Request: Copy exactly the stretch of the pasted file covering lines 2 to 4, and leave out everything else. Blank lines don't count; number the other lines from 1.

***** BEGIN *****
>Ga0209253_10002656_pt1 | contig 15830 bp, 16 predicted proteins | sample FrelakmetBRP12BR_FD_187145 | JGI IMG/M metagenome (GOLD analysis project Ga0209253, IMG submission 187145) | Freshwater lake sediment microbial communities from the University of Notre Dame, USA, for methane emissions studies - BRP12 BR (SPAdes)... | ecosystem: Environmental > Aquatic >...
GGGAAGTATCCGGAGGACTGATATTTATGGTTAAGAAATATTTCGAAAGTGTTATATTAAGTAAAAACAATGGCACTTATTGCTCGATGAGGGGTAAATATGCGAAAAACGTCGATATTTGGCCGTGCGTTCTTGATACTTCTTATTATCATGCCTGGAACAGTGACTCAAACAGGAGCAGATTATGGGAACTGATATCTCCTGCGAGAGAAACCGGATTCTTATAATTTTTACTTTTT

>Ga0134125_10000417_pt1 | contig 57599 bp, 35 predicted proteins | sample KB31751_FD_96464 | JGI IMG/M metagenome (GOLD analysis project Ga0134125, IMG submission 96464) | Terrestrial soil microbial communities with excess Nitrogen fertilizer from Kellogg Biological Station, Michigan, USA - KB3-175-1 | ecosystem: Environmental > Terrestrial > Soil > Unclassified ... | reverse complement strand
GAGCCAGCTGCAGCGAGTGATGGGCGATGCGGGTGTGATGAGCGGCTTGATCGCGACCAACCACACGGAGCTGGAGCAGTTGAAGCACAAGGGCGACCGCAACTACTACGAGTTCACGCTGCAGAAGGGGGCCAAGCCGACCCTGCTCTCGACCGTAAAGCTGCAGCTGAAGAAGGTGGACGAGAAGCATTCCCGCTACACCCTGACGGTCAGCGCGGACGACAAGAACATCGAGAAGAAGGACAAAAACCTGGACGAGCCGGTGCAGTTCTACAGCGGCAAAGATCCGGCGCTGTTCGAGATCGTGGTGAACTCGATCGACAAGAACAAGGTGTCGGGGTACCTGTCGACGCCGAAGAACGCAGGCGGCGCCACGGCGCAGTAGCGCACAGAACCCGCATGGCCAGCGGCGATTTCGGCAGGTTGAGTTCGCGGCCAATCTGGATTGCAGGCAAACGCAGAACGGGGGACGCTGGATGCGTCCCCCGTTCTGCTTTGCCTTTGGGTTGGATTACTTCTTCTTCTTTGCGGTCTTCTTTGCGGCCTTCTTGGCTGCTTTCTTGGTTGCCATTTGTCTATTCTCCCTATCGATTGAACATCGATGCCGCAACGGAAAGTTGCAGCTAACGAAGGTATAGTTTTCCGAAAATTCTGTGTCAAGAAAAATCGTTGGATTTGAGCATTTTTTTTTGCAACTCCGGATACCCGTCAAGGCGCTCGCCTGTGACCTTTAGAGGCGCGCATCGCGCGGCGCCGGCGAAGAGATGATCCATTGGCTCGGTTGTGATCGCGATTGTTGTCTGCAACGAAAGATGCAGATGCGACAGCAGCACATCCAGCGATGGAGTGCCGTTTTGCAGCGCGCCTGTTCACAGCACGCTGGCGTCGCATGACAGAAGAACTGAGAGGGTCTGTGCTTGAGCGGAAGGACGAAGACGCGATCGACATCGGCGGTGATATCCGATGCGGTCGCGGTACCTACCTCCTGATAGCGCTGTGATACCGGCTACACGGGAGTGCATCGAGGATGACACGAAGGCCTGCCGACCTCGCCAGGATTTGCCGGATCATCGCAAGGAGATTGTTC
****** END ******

GGGAAGTATCCGGAGGACTGATATTTATGGTTAAGAAATATTTCGAAAGTGTTATATTAAGTAAAAACAATGGCACTTATTGCTCGATGAGGGGTAAATATGCGAAAAACGTCGATATTTGGCCGTGCGTTCTTGATACTTCTTATTATCATGCCTGGAACAGTGACTCAAACAGGAGCAGATTATGGGAACTGATATCTCCTGCGAGAGAAACCGGATTCTTATAATTTTTACTTTTT

>Ga0134125_10000417_pt1 | contig 57599 bp, 35 predicted proteins | sample KB31751_FD_96464 | JGI IMG/M metagenome (GOLD analysis project Ga0134125, IMG submission 96464) | Terrestrial soil microbial communities with excess Nitrogen fertilizer from Kellogg Biological Station, Michigan, USA - KB3-175-1 | ecosystem: Environmental > Terrestrial > Soil > Unclassified ... | reverse complement strand
GAGCCAGCTGCAGCGAGTGATGGGCGATGCGGGTGTGATGAGCGGCTTGATCGCGACCAACCACACGGAGCTGGAGCAGTTGAAGCACAAGGGCGACCGCAACTACTACGAGTTCACGCTGCAGAAGGGGGCCAAGCCGACCCTGCTCTCGACCGTAAAGCTGCAGCTGAAGAAGGTGGACGAGAAGCATTCCCGCTACACCCTGACGGTCAGCGCGGACGACAAGAACATCGAGAAGAAGGACAAAAACCTGGACGAGCCGGTGCAGTTCTACAGCGGCAAAGATCCGGCGCTGTTCGAGATCGTGGTGAACTCGATCGACAAGAACAAGGTGTCGGGGTACCTGTCGACGCCGAAGAACGCAGGCGGCGCCACGGCGCAGTAGCGCACAGAACCCGCATGGCCAGCGGCGATTTCGGCAGGTTGAGTTCGCGGCCAATCTGGATTGCAGGCAAACGCAGAACGGGGGACGCTGGATGCGTCCCCCGTTCTGCTTTGCCTTTGGGTTGGATTACTTCTTCTTCTTTGCGGTCTTCTTTGCGGCCTTCTTGGCTGCTTTCTTGGTTGCCATTTGTCTATTCTCCCTATCGATTGAACATCGATGCCGCAACGGAAAGTTGCAGCTAACGAAGGTATAGTTTTCCGAAAATTCTGTGTCAAGAAAAATCGTTGGATTTGAGCATTTTTTTTTGCAACTCCGGATACCCGTCAAGGCGCTCGCCTGTGACCTTTAGAGGCGCGCATCGCGCGGCGCCGGCGAAGAGATGATCCATTGGCTCGGTTGTGATCGCGATTGTTGTCTGCAACGAAAGATGCAGATGCGACAGCAGCACATCCAGCGATGGAGTGCCGTTTTGCAGCGCGCCTGTTCACAGCACGCTGGCGTCGCATGACAGAAGAACTGAGAGGGTCTGTGCTTGAGCGGAAGGACGAAGACGCGATCGACATCGGCGGTGATATCCGATGCGGTCGCGGTACCTACCTCCTGATAGCGCTGTGATACCGGCTACACGGGAGTGCATCGAGGATGACACGAAGGCCTGCCGACCTCGCCAGGATTTGCCGGATCATCGCAAGGAGATTGTTC